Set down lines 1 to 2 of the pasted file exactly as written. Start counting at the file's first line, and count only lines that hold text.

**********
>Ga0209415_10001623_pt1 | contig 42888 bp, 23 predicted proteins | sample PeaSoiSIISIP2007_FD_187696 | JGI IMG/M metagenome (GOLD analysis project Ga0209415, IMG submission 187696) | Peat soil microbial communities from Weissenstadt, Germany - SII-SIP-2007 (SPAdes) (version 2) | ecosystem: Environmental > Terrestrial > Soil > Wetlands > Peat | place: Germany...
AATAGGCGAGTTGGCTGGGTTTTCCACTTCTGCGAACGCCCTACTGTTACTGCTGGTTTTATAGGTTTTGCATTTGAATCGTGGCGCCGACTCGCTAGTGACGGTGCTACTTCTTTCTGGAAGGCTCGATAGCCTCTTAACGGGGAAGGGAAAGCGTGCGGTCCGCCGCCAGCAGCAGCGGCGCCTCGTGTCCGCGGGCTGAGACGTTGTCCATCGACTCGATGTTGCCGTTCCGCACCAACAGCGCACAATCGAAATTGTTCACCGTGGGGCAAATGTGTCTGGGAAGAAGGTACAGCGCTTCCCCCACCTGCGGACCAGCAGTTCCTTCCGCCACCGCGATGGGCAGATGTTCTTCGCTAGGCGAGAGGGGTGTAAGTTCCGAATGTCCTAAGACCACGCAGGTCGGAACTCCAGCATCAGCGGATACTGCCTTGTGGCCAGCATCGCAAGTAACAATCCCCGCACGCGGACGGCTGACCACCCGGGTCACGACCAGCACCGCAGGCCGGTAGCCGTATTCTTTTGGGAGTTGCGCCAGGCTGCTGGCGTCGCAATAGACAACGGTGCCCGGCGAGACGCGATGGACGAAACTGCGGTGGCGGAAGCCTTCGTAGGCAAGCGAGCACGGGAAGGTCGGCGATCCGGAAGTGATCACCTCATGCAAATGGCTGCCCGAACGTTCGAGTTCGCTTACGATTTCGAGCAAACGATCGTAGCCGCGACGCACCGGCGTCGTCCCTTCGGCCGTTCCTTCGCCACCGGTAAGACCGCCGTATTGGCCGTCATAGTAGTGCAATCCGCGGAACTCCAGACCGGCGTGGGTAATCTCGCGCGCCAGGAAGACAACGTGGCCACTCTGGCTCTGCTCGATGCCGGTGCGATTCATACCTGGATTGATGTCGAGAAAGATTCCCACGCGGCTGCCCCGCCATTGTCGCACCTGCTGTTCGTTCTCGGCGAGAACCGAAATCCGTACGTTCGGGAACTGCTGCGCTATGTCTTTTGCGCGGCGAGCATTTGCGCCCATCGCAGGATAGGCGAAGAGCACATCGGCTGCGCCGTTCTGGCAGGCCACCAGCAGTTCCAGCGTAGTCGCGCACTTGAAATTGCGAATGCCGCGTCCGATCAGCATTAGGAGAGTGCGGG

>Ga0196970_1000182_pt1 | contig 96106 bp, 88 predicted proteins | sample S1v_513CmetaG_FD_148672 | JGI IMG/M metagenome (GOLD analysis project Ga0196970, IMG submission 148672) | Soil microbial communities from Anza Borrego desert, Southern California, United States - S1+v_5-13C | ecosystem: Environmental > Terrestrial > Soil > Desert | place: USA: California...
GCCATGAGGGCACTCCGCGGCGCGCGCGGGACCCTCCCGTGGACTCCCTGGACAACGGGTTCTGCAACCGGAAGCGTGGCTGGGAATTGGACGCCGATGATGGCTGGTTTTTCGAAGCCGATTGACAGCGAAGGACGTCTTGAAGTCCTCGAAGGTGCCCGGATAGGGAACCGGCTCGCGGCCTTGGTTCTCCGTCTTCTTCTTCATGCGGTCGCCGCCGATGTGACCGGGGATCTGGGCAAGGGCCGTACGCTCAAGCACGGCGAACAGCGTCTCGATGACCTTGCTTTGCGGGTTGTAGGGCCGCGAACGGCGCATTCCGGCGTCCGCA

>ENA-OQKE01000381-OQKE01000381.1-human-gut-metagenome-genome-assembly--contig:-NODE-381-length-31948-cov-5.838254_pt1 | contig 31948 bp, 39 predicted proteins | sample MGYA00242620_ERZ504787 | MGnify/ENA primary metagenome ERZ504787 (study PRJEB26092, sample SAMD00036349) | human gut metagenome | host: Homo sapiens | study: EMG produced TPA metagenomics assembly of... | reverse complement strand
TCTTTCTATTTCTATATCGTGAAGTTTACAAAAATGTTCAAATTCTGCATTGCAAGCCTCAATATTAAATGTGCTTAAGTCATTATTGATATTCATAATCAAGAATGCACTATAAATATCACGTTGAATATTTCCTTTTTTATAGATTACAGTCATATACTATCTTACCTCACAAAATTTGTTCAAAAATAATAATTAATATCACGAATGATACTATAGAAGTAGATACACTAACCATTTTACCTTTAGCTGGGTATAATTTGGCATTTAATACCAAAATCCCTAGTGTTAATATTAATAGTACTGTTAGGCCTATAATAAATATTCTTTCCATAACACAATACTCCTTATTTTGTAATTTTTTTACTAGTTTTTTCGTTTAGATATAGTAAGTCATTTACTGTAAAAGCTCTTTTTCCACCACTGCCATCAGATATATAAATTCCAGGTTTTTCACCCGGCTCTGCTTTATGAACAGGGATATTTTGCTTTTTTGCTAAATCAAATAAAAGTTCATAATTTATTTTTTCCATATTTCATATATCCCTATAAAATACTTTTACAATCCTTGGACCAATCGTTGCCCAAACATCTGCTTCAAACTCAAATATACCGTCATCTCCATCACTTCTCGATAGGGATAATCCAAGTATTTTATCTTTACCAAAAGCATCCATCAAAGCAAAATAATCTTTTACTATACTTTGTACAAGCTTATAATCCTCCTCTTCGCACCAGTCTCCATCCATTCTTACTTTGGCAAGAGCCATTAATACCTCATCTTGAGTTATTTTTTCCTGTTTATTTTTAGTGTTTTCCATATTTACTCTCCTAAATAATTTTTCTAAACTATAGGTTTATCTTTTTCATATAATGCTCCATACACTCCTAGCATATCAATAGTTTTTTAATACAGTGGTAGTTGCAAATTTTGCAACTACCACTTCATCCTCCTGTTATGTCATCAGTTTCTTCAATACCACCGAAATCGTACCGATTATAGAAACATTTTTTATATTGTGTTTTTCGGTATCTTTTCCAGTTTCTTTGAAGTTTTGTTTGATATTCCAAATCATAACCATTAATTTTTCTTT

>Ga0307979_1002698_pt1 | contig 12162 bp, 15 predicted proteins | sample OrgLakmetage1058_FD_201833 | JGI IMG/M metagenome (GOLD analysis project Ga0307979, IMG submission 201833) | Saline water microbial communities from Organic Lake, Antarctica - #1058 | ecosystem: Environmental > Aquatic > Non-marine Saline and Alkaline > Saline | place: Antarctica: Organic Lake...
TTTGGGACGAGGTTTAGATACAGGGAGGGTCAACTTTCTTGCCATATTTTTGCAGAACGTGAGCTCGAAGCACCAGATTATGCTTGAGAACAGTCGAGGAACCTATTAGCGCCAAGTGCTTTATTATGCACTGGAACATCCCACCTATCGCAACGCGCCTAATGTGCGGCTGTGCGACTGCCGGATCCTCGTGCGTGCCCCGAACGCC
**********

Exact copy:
>Ga0209415_10001623_pt1 | contig 42888 bp, 23 predicted proteins | sample PeaSoiSIISIP2007_FD_187696 | JGI IMG/M metagenome (GOLD analysis project Ga0209415, IMG submission 187696) | Peat soil microbial communities from Weissenstadt, Germany - SII-SIP-2007 (SPAdes) (version 2) | ecosystem: Environmental > Terrestrial > Soil > Wetlands > Peat | place: Germany...
AATAGGCGAGTTGGCTGGGTTTTCCACTTCTGCGAACGCCCTACTGTTACTGCTGGTTTTATAGGTTTTGCATTTGAATCGTGGCGCCGACTCGCTAGTGACGGTGCTACTTCTTTCTGGAAGGCTCGATAGCCTCTTAACGGGGAAGGGAAAGCGTGCGGTCCGCCGCCAGCAGCAGCGGCGCCTCGTGTCCGCGGGCTGAGACGTTGTCCATCGACTCGATGTTGCCGTTCCGCACCAACAGCGCACAATCGAAATTGTTCACCGTGGGGCAAATGTGTCTGGGAAGAAGGTACAGCGCTTCCCCCACCTGCGGACCAGCAGTTCCTTCCGCCACCGCGATGGGCAGATGTTCTTCGCTAGGCGAGAGGGGTGTAAGTTCCGAATGTCCTAAGACCACGCAGGTCGGAACTCCAGCATCAGCGGATACTGCCTTGTGGCCAGCATCGCAAGTAACAATCCCCGCACGCGGACGGCTGACCACCCGGGTCACGACCAGCACCGCAGGCCGGTAGCCGTATTCTTTTGGGAGTTGCGCCAGGCTGCTGGCGTCGCAATAGACAACGGTGCCCGGCGAGACGCGATGGACGAAACTGCGGTGGCGGAAGCCTTCGTAGGCAAGCGAGCACGGGAAGGTCGGCGATCCGGAAGTGATCACCTCATGCAAATGGCTGCCCGAACGTTCGAGTTCGCTTACGATTTCGAGCAAACGATCGTAGCCGCGACGCACCGGCGTCGTCCCTTCGGCCGTTCCTTCGCCACCGGTAAGACCGCCGTATTGGCCGTCATAGTAGTGCAATCCGCGGAACTCCAGACCGGCGTGGGTAATCTCGCGCGCCAGGAAGACAACGTGGCCACTCTGGCTCTGCTCGATGCCGGTGCGATTCATACCTGGATTGATGTCGAGAAAGATTCCCACGCGGCTGCCCCGCCATTGTCGCACCTGCTGTTCGTTCTCGGCGAGAACCGAAATCCGTACGTTCGGGAACTGCTGCGCTATGTCTTTTGCGCGGCGAGCATTTGCGCCCATCGCAGGATAGGCGAAGAGCACATCGGCTGCGCCGTTCTGGCAGGCCACCAGCAGTTCCAGCGTAGTCGCGCACTTGAAATTGCGAATGCCGCGTCCGATCAGCATTAGGAGAGTGCGGG